Buddhism and the Middle Way to Nirvana

Buddhism and the Middle Way to Nirvana

Originating in India two thousand years ago, Buddhism is one of the world’s oldest religions. With approximately four hundred seventy million Buddhists, it is also one of the largest religions in the world. 

Contribution of Buddhism to The World Culture (2 Volumes with CD) (Papers presented at the International Conference on Contribution of Buddhism to the World Culture)

Buddhism first began with Siddhartha Gautama, who is considered to be its founder. A former prince who evolved into a spiritual leader, he was born Siddhartha Gautama and died Gautama Buddha or Lord Buddha, which means “enlightened”. His revelations and teachings became the very foundation of Buddhism. After his death, Buddha’s followers continued to spread his teachings and developed a religious movement that would spread throughout the world, especially across East and Southeast Asia. A great turning point came when, in the third century BCE, the Indian emperor Ashoka the Great established Buddhism as India’s state religion. This paved the way for monasteries to be built across the nation and encouraged missionary work for the teachings of Buddhism to be further proclaimed.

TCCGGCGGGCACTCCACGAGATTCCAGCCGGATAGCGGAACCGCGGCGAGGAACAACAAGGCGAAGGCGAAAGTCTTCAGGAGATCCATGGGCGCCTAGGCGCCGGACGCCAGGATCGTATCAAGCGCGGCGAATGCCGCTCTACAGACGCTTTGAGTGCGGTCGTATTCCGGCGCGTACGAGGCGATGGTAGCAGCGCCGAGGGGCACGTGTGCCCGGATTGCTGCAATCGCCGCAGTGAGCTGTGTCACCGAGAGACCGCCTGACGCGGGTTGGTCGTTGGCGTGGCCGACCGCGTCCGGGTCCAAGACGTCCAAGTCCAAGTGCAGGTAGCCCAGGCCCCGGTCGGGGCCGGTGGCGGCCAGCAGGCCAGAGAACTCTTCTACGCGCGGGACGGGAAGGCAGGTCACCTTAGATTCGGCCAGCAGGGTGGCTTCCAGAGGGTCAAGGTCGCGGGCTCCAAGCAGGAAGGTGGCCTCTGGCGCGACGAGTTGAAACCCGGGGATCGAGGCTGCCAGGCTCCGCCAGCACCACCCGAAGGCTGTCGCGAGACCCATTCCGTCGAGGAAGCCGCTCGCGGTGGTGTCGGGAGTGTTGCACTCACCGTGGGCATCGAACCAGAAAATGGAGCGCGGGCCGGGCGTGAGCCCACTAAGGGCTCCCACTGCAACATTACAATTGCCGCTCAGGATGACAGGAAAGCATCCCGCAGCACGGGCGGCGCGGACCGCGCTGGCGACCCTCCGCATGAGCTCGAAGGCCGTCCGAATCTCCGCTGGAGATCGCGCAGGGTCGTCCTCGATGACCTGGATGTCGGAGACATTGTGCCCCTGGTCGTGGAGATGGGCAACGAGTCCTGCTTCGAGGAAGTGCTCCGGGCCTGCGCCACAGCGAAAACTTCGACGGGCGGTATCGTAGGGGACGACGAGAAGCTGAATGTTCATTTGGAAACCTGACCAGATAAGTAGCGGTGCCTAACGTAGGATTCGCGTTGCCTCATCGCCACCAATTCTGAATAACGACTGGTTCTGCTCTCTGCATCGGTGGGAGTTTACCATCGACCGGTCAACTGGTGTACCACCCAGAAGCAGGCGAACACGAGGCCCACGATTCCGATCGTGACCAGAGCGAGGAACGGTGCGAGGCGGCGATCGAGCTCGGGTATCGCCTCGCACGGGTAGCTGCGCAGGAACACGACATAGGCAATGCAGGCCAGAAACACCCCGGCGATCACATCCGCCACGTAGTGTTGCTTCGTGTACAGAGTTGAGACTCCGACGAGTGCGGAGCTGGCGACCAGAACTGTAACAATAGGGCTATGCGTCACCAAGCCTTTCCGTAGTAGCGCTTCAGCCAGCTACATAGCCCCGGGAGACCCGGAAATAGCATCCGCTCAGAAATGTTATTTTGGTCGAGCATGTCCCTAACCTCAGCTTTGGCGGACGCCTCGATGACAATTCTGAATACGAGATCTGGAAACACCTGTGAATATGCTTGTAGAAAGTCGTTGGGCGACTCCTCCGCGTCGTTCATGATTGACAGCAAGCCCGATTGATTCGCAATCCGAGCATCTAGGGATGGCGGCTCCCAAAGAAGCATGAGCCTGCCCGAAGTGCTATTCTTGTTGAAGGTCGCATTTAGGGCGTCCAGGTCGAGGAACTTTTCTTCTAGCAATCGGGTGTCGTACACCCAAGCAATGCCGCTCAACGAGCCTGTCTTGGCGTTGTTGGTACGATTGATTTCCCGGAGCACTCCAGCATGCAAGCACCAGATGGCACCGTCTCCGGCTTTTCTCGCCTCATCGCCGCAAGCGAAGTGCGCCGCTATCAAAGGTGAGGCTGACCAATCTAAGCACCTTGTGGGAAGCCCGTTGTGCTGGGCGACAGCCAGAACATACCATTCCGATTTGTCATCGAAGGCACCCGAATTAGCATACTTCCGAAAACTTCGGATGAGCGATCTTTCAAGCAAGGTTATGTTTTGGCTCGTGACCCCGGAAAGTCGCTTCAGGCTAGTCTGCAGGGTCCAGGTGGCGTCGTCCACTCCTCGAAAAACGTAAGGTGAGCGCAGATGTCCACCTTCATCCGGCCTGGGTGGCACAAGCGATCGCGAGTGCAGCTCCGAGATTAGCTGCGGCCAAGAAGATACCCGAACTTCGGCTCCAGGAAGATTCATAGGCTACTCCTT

The Way to Nirvana (Six Lectures on Ancient Budhism as a Discipline of Salvation)

From Buddha’s own life experience of being born a prince and then denying all luxuries and living the life of an ascetic, he deduced that neither extreme is the ideal path. From this, he concluded that what he calls the Middle Way is the life that one should strive for. 

Among the central tenets of Buddhism is Samsara, which refers to the belief that human life is a cycle of suffering and rebirth. Souls are reborn or reincarnated in different forms and the way in which one lives his or her life dictates the form that his or her soul will take in the next life. This belief is associated with the principle of karma and the either positive impact or negative consequences that one’s good and bad actions have on their future lives. One can be free from this endless cycle of suffering and rebirth when one achieves nirvana. A person can achieve nirvana through regular meditation, both spiritual and physical labor, and, of course, through good behavior and acts of kindness. Meditation is very important for all Buddhists because they understand that meditation awakens the truth within them.